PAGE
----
about the labor market and inflation. when do they shift to more balance the reaction function? every time inflation comes up higher, it takes a while for that to show through. it is the idea that we are going to have to accept that we need to bring inflation down. it is a non-situation, but it is the fed right now saying we need economy to slow. jonathan: fascinating, just wonderful. this is the issue, i think. there an economist, and you can debate about what is going to happen, but the base case is it started at the start of the year. lisa: and basically saying that
financial stability will hold enough to allow the fed to do this. jonathan: does that sound bullish? tom: i think it is original. jonathan: coming up, looking forward to catching up on the bond markets, morgan stanley. >> keeping you up-to-date with news from around the world, elon musk's decision to revise his takeover of twitter is great news for investors. he said he would move forward with the agreement at the original offer price and stocks rallied as much as 20% the biden
administration is trying to keep opec and its allies from making the cuts in 2020. opec-plus is meeting today with their energy ministers will consider cutting production by as much as 2 million barrels a day. bloomberg has learned that u.s. officials are making calls to counterparts in the gulf try to pushback against that move mortgage rates in the u.s. rising for the seventh week a road to the highest in 16 years. according to the mortgage bankers association, the rate on a fixed mortgage rose nearly a quarter. that leads to an almost 14% decline in applications to purchase or refinance a home. in the private sector with a better-than-expected amount of jobs in september according to the research institute. the government monthly jobs report comes out on friday.
joining bloomberg this morning, the deputy prime minister of russia. lisa: going to be in vienna at these meetings in person, controversial considering it is in a major european city. there is a war between russia after invading ukraine. how much does that shape the narrative when it comes to who is on who side tom: alexander novak scheduled to be with us later this morning. right now, i have no idea why he is not in the opec-plus meeting. j.p. morgan has really been definitive on how we get to a permanent $100 per barrel. you see the demand questions gaming out nicely. suddenly, we are higher.
what is the single distinction that drives us to wanted $20 per barrel? -- $120 per barrel? >> we were seeing a repricing of oil and it is going back into control, 35%-40% of the world oil. will they spend, will they grow their production? i think we are looking at a significantly higher price which some ways is potentially what we are trying to do today. tom: the trying of opec. oil plugging 24% is my quick mathematics. how close is the cartel to a 1986? >> it all depends on how demand
response to the current price. we know that they will also be looking for a higher price. it is not just the breaking of the country, it is also what they want in terms of social resource. that price level vs with the u.s. wants, there is argued the a price war emerging. but in the end, if demand can respond, i don't necessarily see demand collapsing. lisa: where are we in terms of the u.s. and swing producer at this week? just generally throughout the energy sector. >> it is interesting. parts put back together again as well as productivity and
production, and ultimately, returning cash and getting more popular with wall street. you have to think about what price to cover. much bigger ponds -- bonds are priced in the world. i think that is the key. lisa: right now if you are seeing production cuts at opec lots, where does the marginal stopgap come in? we talk about the petroleum reserve and how much the yield has gone down on some of those reserves. further in response to some sort of 2 million barrel production cut today. is that gone, is it used? >> absolutely. the world is full of energy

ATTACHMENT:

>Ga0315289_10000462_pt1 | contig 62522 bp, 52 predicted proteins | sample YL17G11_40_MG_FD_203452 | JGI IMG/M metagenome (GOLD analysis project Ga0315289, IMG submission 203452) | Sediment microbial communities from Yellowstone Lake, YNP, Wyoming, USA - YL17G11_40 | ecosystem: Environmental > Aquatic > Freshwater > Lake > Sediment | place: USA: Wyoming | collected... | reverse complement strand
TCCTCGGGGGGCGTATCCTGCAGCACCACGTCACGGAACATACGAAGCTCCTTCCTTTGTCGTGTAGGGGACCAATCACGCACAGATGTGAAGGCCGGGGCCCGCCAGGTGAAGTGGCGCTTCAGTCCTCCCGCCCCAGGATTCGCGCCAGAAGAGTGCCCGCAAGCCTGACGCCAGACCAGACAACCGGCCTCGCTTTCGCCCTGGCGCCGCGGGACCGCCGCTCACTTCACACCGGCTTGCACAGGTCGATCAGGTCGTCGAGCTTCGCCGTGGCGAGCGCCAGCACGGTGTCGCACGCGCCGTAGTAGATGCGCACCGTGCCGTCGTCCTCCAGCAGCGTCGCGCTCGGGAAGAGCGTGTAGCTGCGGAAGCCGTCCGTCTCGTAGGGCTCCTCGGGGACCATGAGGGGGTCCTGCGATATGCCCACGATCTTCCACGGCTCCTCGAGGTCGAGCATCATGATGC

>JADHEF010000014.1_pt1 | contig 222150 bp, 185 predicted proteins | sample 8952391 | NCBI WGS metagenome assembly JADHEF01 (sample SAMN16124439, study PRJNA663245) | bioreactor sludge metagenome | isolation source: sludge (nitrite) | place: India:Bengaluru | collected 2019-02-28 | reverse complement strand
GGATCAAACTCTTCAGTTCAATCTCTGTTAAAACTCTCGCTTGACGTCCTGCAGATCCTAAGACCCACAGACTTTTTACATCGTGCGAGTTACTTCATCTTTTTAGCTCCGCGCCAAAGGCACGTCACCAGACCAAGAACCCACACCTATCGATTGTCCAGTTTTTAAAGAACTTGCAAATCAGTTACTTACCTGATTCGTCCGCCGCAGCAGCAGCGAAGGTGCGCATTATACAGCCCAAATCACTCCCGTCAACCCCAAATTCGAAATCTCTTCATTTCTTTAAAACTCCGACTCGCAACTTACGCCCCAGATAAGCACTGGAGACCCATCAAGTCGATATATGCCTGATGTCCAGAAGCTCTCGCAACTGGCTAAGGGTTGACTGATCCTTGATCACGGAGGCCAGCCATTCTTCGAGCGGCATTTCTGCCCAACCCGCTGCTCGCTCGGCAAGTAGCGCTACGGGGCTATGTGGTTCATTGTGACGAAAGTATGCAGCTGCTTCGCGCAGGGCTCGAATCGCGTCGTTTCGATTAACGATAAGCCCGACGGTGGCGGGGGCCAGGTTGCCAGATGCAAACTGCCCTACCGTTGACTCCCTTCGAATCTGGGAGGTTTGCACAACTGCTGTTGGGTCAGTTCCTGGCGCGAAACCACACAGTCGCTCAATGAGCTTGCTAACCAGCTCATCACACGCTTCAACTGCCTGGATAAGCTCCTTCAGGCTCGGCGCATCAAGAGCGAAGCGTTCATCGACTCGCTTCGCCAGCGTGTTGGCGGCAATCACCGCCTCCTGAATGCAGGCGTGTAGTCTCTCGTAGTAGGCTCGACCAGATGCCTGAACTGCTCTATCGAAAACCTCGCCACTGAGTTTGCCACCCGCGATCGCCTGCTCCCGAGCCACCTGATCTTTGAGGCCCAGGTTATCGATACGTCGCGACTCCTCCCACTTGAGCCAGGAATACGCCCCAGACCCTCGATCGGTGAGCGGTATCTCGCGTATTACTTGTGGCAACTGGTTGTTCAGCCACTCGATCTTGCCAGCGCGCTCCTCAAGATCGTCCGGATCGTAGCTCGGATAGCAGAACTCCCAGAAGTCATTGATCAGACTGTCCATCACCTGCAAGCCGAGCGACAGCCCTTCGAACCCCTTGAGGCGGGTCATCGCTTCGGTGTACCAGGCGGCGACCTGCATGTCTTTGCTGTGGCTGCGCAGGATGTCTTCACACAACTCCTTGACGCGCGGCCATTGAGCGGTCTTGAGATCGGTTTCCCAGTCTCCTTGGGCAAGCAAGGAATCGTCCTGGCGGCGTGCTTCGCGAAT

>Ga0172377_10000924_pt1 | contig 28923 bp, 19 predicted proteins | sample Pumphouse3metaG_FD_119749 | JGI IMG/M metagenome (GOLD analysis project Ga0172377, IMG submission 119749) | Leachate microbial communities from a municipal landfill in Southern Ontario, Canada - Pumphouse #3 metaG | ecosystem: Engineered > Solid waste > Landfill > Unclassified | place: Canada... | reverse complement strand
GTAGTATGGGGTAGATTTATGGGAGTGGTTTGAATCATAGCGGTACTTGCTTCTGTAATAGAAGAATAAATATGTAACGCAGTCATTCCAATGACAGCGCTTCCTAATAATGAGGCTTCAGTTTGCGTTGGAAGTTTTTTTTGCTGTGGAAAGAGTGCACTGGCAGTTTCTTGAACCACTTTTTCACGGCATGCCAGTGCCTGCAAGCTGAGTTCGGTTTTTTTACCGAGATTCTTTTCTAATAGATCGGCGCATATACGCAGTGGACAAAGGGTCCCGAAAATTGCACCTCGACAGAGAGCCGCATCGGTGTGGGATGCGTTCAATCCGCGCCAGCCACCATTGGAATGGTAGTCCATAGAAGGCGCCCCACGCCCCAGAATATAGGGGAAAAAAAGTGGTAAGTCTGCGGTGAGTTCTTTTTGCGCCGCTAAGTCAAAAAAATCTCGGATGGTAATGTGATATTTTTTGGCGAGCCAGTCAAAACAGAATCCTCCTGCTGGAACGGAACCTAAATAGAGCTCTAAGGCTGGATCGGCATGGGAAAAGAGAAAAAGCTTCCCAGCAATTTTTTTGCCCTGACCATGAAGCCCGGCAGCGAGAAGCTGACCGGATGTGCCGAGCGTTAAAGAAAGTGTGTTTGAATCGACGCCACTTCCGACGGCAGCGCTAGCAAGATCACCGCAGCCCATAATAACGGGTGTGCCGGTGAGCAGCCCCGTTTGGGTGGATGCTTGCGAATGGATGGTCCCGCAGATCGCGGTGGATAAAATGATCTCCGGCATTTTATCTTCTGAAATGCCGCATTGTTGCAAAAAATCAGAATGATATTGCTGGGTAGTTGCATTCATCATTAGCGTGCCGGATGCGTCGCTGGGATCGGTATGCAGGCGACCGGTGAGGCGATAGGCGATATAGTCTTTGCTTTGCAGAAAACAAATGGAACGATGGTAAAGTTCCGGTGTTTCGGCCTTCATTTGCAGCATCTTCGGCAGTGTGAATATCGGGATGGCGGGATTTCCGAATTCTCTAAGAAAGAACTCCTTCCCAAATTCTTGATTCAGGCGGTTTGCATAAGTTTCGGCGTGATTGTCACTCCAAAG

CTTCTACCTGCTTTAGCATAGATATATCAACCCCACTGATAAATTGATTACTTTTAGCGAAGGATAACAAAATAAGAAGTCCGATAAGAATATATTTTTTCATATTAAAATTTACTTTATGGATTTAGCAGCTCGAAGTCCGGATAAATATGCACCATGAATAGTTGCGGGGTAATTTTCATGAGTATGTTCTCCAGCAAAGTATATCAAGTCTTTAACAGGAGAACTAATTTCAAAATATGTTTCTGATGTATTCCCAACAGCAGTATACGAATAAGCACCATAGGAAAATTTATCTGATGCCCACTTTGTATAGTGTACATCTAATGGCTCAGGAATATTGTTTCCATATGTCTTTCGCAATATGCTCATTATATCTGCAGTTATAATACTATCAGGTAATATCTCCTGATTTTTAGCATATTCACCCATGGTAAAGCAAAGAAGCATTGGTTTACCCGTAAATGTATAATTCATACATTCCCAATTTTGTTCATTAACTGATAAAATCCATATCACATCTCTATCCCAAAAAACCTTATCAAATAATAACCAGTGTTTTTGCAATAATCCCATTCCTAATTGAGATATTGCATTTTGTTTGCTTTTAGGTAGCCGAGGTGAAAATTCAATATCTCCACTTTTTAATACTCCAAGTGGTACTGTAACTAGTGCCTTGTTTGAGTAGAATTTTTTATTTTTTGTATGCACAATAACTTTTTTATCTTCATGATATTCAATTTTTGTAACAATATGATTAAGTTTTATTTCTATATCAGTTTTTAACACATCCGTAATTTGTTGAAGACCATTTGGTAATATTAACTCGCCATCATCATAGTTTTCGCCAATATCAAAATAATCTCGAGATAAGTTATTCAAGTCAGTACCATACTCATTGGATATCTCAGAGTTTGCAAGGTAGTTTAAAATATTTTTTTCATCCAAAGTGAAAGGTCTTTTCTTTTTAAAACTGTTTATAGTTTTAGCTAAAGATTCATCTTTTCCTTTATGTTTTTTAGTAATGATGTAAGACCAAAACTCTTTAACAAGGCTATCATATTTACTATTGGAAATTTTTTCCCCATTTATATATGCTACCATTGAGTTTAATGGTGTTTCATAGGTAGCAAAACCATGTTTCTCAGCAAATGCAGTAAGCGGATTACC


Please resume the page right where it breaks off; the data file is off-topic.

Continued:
across all fuels. it is sort of like saying to your customers that there is good as news. it ultimately becomes who is taking those barrels at a higher price. tom: you give a fair share to esg. the synthetics and the other things we are going to be for energy besides oil give us a sense of the esg event given the war in ukraine. is it forever altered? is it shifted? >> the industry, european-u.s.
majors represent roughly 20%. i think it is more of a hybrid as a function of the sector. ultimately, delivering energy so that we don't compromise security. that would redefine the role as opposed to being simply -- lisa: i think we've lost income unfortunately. tom: christian malek with truly a definitive report. lisa, where'd we begin with a completely bullish day? just a strange day. lisa: the best two day rally in
the s&p 500 going back to the depth of the pandemic in 2020. it is a moment where people think, ok, is this actually some sort of speculation that we are going to get a softer landing? or is this basically a short squeeze? jonathan: we covered earlier and i think it is what you got, but i'm sorry, they voted on the speech and the answer is weaker sterling. that trend continue fact three or four days. there is a signal there. lisa: how much support does she have anyway? from her own party? the more she spoke, the more uncertainty there was about wishing-adjusted welfare payments, the more with conviction of the pound.
tom: back to opec here, 92. that is migrating to $100 per barrel. lisa: looking at the inability to produce. inability to produce, what does that mean in terms of where prices go and demand disruption leading into the long term? tom: an important conversation. michael mckee and a conversation with the president of the san francisco fed. mary daly in the 10:00 hour. stay with us on radio and television. good morning.
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jonathan: yesterday was upside down and from new york city this morning, good morning. the open start -- the countdown to the open starts now3+ >> everything you need to get start of the u.s. trading. this is bloomberg, the open with jonathan ferro. jonathan: live from new york city, bear market or the real deal? >> that is the risk here. >>